By Michelle Nichols
UNITED NATIONS (Reuters) – Ukraine appealed to the U.N. General Assembly on Wednesday to stop Russia’s “aggressive plans,” while Russia said it could not ignore “the blatant genocide” of Russian speakers in eastern Ukraine and disparaged U.N. Secretary-General Antonio Guterres.
Guterres and the United States have dismissed Moscow’s claims of genocide.
The General Assembly held its annual meeting on Ukraine, which coincided with increasing tensions over U.S. accusations that Russia has deployed more than 150,000 troops near Ukraine’s borders and is ready to invade. Russia has denied it wants to invade Ukraine and accuses Washington and allies of hysteria.
Russian President Vladimir Putin recognized the independence of two Moscow-backed separatist regions of eastern Ukraine this week and has ordered the deployment of Russian troops there to “keep the peace.” Washington and its allies responded with a series of sanctions.
Guterres told the 193-member General Assembly that an expanded conflict in Ukraine “could see a scale and severity of need unseen for many years.” He called for a ceasefire and return to dialogue.
While the General Assembly will not take any action on Wednesday, the meeting offers dozens of countries a chance to air their views, a move the United States and others hope will show that Russia is internationally isolated over its moves on Ukraine.
“Now is the time to get off the sidelines. Let us together, show Russia that it is isolated and alone in its aggressive actions,” U.S. Ambassador to the United Nations, Linda Thomas-Greenfield, told the General Assembly.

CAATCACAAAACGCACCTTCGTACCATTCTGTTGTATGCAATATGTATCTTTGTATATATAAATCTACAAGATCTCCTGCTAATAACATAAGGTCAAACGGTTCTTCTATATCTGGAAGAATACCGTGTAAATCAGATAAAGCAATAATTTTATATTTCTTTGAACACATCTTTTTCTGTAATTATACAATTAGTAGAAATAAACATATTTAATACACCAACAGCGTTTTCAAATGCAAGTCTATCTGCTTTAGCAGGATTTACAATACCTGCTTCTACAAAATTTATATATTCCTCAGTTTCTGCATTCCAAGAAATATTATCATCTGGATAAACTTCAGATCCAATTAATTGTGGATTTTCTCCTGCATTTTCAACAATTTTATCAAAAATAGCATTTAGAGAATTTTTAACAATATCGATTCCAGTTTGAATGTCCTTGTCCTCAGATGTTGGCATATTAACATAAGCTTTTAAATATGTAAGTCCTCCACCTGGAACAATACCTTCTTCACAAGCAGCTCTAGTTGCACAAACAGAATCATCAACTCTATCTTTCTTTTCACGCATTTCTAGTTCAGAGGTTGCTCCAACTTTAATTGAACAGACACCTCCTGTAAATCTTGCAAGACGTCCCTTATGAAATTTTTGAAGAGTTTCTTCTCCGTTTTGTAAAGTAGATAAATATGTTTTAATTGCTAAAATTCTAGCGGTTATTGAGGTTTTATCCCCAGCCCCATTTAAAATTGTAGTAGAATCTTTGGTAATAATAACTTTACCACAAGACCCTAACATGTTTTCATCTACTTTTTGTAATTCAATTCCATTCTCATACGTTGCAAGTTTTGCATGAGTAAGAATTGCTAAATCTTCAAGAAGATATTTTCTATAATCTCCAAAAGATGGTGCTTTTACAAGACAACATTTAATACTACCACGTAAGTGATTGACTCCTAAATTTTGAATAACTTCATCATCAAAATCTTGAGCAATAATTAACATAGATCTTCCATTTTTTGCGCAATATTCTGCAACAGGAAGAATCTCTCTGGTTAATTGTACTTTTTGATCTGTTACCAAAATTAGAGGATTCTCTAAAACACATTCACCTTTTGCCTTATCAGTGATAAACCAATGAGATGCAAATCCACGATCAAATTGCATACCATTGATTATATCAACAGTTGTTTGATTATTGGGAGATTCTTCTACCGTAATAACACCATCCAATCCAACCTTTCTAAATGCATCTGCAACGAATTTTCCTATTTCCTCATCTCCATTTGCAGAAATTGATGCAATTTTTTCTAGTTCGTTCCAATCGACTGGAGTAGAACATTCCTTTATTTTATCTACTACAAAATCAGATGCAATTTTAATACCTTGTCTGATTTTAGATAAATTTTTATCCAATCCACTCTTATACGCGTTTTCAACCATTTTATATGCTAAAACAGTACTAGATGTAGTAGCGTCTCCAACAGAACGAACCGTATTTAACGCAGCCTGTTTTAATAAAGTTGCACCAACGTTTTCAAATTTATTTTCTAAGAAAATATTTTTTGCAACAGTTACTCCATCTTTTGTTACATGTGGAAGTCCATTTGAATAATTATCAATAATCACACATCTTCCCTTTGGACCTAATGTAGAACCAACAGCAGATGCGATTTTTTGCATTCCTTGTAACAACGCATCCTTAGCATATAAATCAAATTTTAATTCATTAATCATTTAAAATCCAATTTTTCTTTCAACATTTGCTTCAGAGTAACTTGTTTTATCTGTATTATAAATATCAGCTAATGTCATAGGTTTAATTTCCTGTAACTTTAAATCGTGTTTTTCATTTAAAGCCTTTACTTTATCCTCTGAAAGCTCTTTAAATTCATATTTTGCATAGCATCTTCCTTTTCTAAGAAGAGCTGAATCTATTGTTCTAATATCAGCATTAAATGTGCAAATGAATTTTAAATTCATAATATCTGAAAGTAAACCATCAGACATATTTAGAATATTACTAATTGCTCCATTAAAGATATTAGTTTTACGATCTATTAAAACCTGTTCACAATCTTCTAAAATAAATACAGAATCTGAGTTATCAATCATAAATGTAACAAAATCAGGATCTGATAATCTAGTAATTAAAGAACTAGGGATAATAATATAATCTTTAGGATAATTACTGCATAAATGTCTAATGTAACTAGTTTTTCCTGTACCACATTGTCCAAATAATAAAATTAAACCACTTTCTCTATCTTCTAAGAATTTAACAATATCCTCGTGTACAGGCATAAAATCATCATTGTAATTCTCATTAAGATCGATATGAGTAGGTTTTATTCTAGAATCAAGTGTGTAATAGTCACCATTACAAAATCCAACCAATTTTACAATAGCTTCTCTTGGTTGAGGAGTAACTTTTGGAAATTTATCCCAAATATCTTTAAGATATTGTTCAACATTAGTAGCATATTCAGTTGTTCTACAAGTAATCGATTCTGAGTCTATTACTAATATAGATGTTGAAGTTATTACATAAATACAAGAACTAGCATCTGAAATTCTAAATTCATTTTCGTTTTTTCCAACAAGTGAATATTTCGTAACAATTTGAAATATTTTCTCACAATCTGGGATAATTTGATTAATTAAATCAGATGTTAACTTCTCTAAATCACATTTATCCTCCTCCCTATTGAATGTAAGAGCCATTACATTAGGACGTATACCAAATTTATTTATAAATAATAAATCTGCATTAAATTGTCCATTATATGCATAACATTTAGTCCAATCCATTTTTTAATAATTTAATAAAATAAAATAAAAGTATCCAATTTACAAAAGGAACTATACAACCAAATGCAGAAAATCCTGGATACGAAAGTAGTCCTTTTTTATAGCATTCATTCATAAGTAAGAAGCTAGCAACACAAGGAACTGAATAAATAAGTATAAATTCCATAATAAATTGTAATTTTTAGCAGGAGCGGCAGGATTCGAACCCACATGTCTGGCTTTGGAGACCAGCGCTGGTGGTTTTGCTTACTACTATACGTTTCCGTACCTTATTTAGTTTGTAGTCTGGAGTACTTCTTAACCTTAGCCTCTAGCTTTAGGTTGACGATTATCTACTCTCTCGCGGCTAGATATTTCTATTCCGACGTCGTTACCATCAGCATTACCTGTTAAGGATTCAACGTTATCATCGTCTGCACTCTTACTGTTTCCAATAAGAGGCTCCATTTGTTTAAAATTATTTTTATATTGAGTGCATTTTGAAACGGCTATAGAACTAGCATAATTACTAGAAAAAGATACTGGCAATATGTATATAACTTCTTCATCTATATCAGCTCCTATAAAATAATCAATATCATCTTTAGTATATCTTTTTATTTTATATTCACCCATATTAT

Ukrainian Foreign Minister Dmytro Kuleba said “no one will be able to sit out this crisis” if Putin makes the situation worse.
“Active diplomacy, strong political messages, tough economic sanctions and strengthening Ukraine can still force Moscow to abandon aggressive plans,” he said.
‘WAR OF CHOICE’
Washington has dismissed Russia’s justification for deploying troops to the separatist regions as “nonsense,” and Guterres said they would not be “peacekeepers.”
“Given the blatant genocide and the trampling on the most important human rights of all – the right to life – our country could not remain indifferent to the fate of the 4 million people of Donbass,” Russian U.N. Ambassador Vassily Nebenzia told the General Assembly, referring to eastern Ukraine.
He also criticized Guterres for his remarks on eastern Ukraine as “not in line with his status and his mandate under the U.N. Charter,” the founding document of the world body.
China’s U.N. Ambassador Zhang Jun said Beijing’s position “on safeguarding the sovereignty and territorial integrity of all states has been consistent and the purposes and principles of the U.N. Charter should be jointly upheld.”
He called for continued dialogue and for all parties to exercise restraint and avoid aggravating tensions.
Britain’s minister of state for South Asia and the Commonwealth, Tariq Ahmad, urged other countries to also impose sanctions on Russia: “The Kremlin must understand the strength of the world’s condemnation of President Putin’s war of choice.”
Germany’s Minister of State Tobias Lindner called on U.N. states to reject Russia’s action, warning: “If not, then what has hit Ukraine today could happen to other U.N. member states tomorrow.”
(Reporting by Michelle Nichols; editing by Jonathan Oatis and Grant McCool)